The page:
The Art of Thinking Clearly

October 19, 2019 - Comment

The Art of Thinking Clearly by world-class thinker and entrepreneur Rolf Dobelli is an eye-opening look at human psychology and reasoning — essential reading for anyone who wants to avoid “cognitive errors” and make better choices in all aspects of their lives. Have you ever: Invested time in something that, with hindsight, just wasn’t worth

The Art of Thinking Clearly by world-class thinker and entrepreneur Rolf Dobelli is an eye-opening look at human psychology and reasoning — essential reading for anyone who wants to avoid “cognitive errors” and make better choices in all aspects of their lives.

Have you ever: Invested time in something that, with hindsight, just wasn’t worth it? Or continued doing something you knew was bad for you? These are examples of cognitive biases, simple errors we all make in our day-to-day thinking. But by knowing what they are and how to spot them, we can avoid them and make better decisions.

Simple, clear, and always surprising, this indispensable book will change the way you think and transform your decision-making—work, at home, every day. It reveals, in 99 short chapters, the most common errors of judgment, and how to avoid them.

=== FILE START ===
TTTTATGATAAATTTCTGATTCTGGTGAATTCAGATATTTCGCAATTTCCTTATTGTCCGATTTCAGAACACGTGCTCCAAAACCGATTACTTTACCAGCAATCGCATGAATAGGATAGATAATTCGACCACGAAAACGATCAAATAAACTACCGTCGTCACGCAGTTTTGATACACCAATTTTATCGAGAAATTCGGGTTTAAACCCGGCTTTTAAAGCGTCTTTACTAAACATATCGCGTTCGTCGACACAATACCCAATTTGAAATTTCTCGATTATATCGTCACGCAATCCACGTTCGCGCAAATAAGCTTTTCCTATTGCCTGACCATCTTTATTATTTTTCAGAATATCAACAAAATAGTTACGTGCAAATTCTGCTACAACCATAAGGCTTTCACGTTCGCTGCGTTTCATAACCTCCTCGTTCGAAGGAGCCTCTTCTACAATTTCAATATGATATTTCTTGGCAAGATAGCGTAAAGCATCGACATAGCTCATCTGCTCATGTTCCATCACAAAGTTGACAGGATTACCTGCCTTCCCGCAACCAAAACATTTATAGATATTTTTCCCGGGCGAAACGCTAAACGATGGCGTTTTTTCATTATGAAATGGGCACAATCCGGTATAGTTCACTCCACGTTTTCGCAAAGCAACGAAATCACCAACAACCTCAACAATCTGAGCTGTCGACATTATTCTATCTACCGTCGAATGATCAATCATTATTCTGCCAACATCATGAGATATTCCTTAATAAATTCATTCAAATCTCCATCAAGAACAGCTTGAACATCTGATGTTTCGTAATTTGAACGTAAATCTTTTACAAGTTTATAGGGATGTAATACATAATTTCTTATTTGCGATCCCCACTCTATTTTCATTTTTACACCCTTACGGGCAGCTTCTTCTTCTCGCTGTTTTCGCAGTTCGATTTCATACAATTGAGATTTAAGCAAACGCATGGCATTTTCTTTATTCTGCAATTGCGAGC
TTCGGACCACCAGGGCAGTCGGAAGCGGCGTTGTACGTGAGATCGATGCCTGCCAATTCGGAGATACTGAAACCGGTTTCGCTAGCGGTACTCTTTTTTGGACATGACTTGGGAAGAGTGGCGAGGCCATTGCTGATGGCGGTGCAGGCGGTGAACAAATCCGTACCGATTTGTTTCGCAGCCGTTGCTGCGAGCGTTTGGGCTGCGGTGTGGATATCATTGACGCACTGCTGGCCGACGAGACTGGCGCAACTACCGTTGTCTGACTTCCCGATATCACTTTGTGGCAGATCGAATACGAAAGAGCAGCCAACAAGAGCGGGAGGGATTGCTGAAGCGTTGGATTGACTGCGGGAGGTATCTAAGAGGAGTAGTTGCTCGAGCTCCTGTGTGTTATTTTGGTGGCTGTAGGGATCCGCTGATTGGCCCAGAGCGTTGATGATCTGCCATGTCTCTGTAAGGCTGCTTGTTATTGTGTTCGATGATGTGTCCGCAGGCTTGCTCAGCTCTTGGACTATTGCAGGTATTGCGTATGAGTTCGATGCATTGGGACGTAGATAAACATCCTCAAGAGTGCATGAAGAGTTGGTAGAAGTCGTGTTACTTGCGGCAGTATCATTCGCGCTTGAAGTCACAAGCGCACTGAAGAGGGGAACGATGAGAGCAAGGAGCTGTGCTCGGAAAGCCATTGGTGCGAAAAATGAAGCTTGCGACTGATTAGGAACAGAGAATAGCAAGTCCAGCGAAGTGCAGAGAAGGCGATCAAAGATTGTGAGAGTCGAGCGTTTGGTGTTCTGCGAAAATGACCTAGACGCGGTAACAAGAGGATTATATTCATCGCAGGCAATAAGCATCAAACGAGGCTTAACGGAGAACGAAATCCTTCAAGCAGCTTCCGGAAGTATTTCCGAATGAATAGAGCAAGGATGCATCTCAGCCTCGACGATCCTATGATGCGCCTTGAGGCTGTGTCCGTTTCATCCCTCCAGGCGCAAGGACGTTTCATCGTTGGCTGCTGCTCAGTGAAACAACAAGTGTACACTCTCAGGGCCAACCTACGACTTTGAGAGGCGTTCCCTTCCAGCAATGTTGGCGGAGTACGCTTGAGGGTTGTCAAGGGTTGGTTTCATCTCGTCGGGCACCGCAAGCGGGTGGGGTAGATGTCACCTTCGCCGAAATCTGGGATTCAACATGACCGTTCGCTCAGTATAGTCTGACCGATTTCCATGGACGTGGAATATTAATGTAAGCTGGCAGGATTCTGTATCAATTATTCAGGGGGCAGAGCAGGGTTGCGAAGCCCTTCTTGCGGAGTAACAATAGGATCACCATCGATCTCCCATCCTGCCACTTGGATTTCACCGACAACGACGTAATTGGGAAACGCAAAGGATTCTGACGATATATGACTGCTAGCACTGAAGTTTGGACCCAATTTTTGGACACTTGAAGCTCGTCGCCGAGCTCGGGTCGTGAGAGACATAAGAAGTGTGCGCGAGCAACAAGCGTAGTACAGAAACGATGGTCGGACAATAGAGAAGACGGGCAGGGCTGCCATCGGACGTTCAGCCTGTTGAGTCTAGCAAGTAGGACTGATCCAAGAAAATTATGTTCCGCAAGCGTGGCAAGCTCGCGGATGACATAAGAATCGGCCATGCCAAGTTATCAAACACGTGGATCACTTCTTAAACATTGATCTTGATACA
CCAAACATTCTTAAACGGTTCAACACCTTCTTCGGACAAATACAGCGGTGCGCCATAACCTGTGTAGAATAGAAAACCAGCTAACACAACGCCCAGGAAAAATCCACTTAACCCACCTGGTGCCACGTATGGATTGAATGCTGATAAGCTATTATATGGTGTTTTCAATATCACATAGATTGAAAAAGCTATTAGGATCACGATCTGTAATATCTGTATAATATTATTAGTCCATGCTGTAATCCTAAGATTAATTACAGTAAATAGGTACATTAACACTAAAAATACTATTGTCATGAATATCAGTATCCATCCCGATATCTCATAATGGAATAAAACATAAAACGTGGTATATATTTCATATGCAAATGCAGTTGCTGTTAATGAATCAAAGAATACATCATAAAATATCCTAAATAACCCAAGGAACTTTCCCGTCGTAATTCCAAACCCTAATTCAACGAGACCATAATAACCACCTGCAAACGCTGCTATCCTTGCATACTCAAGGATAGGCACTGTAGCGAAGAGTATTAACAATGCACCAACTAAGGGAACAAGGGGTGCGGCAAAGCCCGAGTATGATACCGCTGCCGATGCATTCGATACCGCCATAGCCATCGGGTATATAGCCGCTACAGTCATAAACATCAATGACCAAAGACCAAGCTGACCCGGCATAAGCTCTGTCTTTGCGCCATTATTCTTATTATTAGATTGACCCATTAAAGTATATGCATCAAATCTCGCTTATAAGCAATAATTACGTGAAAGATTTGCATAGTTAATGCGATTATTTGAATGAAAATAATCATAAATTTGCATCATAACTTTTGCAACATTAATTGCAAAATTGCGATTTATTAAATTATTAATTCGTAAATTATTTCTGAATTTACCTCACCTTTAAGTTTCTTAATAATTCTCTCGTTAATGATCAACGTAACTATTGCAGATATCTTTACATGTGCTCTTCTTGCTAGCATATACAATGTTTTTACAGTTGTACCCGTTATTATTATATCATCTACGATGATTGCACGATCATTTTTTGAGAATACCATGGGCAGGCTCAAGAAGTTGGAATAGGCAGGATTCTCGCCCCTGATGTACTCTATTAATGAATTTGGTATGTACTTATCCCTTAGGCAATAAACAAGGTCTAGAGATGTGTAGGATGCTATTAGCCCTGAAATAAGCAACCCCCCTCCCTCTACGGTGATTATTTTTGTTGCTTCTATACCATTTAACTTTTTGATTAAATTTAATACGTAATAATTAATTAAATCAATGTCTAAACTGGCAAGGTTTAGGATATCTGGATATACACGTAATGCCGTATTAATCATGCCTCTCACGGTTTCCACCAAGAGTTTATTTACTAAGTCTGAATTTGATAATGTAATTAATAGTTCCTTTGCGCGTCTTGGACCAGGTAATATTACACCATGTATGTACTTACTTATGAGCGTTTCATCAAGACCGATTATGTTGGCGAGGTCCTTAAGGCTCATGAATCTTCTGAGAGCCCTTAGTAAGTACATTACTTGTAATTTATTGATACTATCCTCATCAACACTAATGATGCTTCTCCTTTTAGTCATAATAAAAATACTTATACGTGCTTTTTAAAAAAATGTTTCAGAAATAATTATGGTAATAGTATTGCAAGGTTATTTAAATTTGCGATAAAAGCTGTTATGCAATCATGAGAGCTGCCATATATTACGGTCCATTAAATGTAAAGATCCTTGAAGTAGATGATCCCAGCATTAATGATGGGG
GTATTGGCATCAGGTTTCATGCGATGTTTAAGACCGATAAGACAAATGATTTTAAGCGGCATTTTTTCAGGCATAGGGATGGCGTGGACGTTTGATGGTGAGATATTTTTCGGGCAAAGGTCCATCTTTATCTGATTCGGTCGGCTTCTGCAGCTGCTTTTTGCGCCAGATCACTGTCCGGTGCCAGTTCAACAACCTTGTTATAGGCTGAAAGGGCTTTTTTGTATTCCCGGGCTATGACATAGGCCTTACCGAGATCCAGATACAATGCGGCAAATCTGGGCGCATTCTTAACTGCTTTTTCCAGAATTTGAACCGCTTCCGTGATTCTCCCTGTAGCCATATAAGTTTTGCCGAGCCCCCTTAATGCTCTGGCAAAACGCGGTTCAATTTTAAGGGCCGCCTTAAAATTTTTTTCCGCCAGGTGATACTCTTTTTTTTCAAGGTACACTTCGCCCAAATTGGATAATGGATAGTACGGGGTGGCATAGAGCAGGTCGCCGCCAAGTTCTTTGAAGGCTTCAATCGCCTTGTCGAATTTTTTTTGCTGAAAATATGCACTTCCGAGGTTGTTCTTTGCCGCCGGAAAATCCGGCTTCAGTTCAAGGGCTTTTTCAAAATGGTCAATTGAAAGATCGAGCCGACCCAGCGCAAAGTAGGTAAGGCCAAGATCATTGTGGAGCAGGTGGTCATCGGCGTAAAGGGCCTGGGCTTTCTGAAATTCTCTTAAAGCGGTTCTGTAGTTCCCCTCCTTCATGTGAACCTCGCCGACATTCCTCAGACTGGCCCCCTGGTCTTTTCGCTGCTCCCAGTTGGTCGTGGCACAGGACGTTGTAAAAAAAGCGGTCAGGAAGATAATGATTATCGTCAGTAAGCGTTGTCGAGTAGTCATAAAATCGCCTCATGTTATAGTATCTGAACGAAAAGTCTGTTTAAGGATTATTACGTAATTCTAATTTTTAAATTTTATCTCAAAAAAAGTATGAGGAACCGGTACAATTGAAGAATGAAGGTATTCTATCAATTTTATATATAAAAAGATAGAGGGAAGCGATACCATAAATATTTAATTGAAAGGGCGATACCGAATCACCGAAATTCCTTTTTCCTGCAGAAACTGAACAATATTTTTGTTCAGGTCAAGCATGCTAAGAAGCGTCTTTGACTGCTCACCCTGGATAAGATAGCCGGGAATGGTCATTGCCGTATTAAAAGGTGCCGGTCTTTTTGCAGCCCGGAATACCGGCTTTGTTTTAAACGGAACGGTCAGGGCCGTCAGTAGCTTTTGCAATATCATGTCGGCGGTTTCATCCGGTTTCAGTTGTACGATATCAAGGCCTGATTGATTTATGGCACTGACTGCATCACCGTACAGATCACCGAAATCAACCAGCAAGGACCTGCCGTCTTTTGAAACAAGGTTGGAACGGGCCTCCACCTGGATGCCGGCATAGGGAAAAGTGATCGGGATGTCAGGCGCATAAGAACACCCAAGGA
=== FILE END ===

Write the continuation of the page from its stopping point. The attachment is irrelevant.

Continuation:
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Comments

Anonymous says:

Riddled with plagiarism, very disappointing I read Nassim Taleb’s Fooled By Randomness and then started reading this book. It felt like deja vu in the first few chapters since so much content has been lifted directly from FBR. I didn’t do word-for-word comparisons, but others have. The plagiarism was so strong, I had to go research it to make sure I wasn’t fooling myself. Sure enough, Dobelli has been outed as a plagiarist. I got through 30 chapters or so before I started feeling too guilty to continue.I can’t even recommend…

Anonymous says:

including the highly intelligent, resulting in everyone falling into the same cognitive … In the 1960s psychologists began to examine scientifically, how people think, decide and take action. The result, explains the author of this book, Rolf Dobelli, was a “theory of irrationality that states: thinking is in itself not pure, but prone to error.” This, they found, was true of all people, including the highly intelligent, resulting in everyone falling into the same cognitive errors.More interestingly, it appears we all “systematically err in the same direction.” If this is…

Anonymous says:

The author needs to read his own book. The author’s own biases bleed through the prose so deeply, it leaves me wondering if he’s read his own book. With no corroborating evidence, the author repeatedly asserts that cognitive errors are nothing more than remnants of survival behaviora from hunter-gatherer societies. He also repeatedly fails to restrain himself from inserting little digs on so-called “pseudoscientific” topics, from dietary supplements and chiropractic to UFOs and thought-influenced reality, while making little…

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